Category Archives: review sites

Google Now and Local Businesses

Google Now, Local Business and Anonymous Reviews

With the launch of Google Now for iPhone and iPad, Google has made local business pages more visible – and with it, reviews from anonymous, non-accountable “Google Users”.

google nowGoogle Now works by accessing the machine’s location and analysing the contents of the person’s Gmail and Google Calendar records as well as their past Google searches.

Examples of the results then given, without the user asking, include:

  • Maps suggesting the quickest route home
  • Flight departure updates based on bookings made
  •  Suggested nearby restaurants, museums and shops
  • Live sports results based on which teams the user follows

Until now Google Now had been limited to devices running Google’s own Android operating system; most phones don’t have it yet, but as users upgrade phones that will change.

For local businesses, this could be a great development but what’s not so marvellous is when Google foists anonymous negative reviews onto users.

Negative reviews are one thing, but anonymous reviews allow people to say whatever they want, true or false, without being held accountable.

Google’s official policy actually moved away from anonymous reviews when they made the change from Google Places to Google+ Local for business pages.  In theory, users are now required to sign in with their Google account before they can post reviews.  Better in theory (although there’s nothing to stop someone setting up multiple fake accounts) but the problem is that old anonymous reviews which predate the change still remain on business pages and what is worse, new reviews are still being posted by anonymous users.  A user complained about this in a Google help thread and a Google representative admitted the problem, saying “they were looking into it”. However, there has been no indication from Google that they have solved the issue.

Google needs to act now to fix the fault and halt the spread of anonymous comments.  Apparently Google does not intend to get rid of old anonymous comments, though they should eventually be pushed down the list by more recent reviews.  Let’s hope Google ensures that the comments that replace them at the top are real ones rather than more anonymous fakes.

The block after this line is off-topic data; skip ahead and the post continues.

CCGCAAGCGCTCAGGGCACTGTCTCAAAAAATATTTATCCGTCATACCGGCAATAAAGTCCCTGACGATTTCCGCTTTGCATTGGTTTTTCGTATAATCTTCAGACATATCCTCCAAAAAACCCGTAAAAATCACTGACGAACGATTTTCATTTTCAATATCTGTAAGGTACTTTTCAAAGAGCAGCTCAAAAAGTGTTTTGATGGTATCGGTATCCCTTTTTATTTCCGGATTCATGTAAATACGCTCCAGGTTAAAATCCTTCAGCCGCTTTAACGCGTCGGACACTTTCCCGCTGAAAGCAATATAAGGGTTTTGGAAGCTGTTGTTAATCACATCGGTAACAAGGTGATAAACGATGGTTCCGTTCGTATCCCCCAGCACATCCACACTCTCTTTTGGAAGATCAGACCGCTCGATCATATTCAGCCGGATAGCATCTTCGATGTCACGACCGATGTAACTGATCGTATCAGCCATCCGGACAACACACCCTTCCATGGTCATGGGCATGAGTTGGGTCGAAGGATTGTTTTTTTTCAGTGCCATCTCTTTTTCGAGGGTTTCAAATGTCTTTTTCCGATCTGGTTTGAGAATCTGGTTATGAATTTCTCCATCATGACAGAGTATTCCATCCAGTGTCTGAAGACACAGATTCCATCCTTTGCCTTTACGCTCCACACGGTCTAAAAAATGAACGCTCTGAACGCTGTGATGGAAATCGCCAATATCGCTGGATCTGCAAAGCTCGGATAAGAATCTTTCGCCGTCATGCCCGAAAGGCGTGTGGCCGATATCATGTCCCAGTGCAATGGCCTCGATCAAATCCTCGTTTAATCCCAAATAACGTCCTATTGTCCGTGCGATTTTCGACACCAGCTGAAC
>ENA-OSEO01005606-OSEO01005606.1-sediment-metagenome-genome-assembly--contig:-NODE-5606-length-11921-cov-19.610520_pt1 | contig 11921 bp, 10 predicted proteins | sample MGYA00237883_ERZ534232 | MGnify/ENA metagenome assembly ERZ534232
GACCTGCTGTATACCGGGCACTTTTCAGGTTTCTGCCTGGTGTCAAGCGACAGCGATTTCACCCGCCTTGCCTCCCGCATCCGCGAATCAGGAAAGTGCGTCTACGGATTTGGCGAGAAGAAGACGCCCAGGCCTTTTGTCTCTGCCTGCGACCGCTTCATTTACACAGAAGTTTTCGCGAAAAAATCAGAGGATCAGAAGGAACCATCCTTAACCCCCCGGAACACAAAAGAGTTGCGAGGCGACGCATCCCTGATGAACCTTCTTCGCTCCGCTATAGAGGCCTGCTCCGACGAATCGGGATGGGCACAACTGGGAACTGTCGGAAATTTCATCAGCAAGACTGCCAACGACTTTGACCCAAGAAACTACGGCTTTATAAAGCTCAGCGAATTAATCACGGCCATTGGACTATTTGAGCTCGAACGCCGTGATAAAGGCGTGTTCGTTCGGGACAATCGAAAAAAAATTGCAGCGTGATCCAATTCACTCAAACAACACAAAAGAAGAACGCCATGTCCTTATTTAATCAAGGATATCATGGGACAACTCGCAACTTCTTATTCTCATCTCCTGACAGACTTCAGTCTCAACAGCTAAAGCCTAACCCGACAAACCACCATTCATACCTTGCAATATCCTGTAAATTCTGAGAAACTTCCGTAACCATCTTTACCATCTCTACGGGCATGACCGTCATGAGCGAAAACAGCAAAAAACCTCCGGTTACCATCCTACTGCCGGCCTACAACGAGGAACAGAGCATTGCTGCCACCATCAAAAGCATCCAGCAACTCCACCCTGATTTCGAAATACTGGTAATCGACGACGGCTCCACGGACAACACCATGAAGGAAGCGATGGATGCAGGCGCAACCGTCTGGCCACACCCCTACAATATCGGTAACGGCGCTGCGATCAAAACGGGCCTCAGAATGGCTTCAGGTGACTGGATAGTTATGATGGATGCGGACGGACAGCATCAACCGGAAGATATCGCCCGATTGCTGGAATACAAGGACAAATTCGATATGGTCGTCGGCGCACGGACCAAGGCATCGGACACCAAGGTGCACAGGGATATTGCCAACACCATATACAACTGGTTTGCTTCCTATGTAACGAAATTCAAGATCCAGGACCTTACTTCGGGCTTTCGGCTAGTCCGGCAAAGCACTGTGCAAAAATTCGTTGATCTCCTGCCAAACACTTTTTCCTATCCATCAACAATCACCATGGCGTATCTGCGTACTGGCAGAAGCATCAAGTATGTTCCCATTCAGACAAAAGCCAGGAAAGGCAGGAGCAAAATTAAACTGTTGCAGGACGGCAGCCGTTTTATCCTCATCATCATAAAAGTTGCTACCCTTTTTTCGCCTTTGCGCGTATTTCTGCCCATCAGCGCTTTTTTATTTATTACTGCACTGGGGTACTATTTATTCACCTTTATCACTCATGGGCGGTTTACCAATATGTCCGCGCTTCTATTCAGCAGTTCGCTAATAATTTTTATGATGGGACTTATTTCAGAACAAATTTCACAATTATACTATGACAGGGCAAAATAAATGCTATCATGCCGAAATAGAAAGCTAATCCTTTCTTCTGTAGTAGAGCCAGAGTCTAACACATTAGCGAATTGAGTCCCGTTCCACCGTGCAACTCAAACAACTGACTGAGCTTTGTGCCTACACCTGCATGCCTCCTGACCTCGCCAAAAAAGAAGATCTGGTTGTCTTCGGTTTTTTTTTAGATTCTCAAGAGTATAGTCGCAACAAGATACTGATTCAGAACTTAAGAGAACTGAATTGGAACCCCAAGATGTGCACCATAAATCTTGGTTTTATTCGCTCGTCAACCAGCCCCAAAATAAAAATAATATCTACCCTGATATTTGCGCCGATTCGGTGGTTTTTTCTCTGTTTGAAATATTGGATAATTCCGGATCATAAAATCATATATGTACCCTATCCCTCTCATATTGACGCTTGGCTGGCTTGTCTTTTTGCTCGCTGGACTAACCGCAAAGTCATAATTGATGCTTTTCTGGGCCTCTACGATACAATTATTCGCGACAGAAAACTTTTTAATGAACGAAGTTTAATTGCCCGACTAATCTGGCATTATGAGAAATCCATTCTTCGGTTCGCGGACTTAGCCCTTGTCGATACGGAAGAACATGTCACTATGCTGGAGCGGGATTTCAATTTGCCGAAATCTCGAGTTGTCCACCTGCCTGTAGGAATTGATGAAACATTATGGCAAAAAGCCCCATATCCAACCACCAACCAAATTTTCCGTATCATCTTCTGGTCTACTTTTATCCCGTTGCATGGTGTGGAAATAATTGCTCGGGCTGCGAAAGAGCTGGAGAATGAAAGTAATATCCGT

http://www.bbc.co.uk/news/technology-22345158

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Computer Program to Spot Fake Reviews?

Computer Program to Spot Fake Reviews?

Acknowledgment to Cornell University ChronicleOnline

As you probably know, opinion and review sites like Yelp and TripAdvisor are littered with fake reviews.  Review sites are regular targets for phony reviews – both positive reviews created by owners and managers and negative reviews to denigrate competitors.

Although many people claim they can spot fakes, recent research by Cornell University showed that in reality we are very poor at differentiating true from false reviews – human judgment proved no better than tossing a coin.

However, the same Cornell researchers have developed a computer program that is much better than humans at differentiating true from false reviews.

The work was reported in June 2011 at the Association for Computational Linguistics in Portland, Ore., by Claire Cardie, professor of computer science, Jeff Hancock, associate professor of communication, and graduate studentsYejin Choi and Myle Ott.

The team employed a group of people to deliberately write 400 false positive reviews of 20 Chicago hotels. These were compared with an equal number of genuine positive reviews for the same hotels.

Human judges – volunteer Cornell undergraduates – scored no better than chance in identifying fake reviews. They did not even agree on which reviews they thought were false, reinforcing that they were doing no better than chance.

According to the research team,  humans suffer from a “truth bias,” and assume reviews to be true until they find evidence to the contrary.  However, when people are trained at detecting deception they tend to become overly sceptical, swinging to far the other way and reporting deception too often, but still scoring no better than chance at telling true from false.